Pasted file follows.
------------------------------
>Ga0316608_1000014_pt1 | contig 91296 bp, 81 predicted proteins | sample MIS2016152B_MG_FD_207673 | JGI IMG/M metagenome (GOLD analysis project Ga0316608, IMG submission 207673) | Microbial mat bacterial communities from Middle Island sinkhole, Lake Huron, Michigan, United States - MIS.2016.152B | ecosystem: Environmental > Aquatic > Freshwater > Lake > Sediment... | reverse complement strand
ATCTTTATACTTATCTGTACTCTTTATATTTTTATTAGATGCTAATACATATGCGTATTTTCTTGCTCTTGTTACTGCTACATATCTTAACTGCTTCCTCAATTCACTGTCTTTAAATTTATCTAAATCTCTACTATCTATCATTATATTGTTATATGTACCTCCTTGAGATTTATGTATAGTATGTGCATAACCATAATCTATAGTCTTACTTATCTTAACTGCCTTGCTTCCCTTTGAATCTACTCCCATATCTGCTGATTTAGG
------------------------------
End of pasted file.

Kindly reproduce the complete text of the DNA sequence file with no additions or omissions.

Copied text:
>Ga0316608_1000014_pt1 | contig 91296 bp, 81 predicted proteins | sample MIS2016152B_MG_FD_207673 | JGI IMG/M metagenome (GOLD analysis project Ga0316608, IMG submission 207673) | Microbial mat bacterial communities from Middle Island sinkhole, Lake Huron, Michigan, United States - MIS.2016.152B | ecosystem: Environmental > Aquatic > Freshwater > Lake > Sediment... | reverse complement strand
ATCTTTATACTTATCTGTACTCTTTATATTTTTATTAGATGCTAATACATATGCGTATTTTCTTGCTCTTGTTACTGCTACATATCTTAACTGCTTCCTCAATTCACTGTCTTTAAATTTATCTAAATCTCTACTATCTATCATTATATTGTTATATGTACCTCCTTGAGATTTATGTATAGTATGTGCATAACCATAATCTATAGTCTTACTTATCTTAACTGCCTTGCTTCCCTTTGAATCTACTCCCATATCTGCTGATTTAGG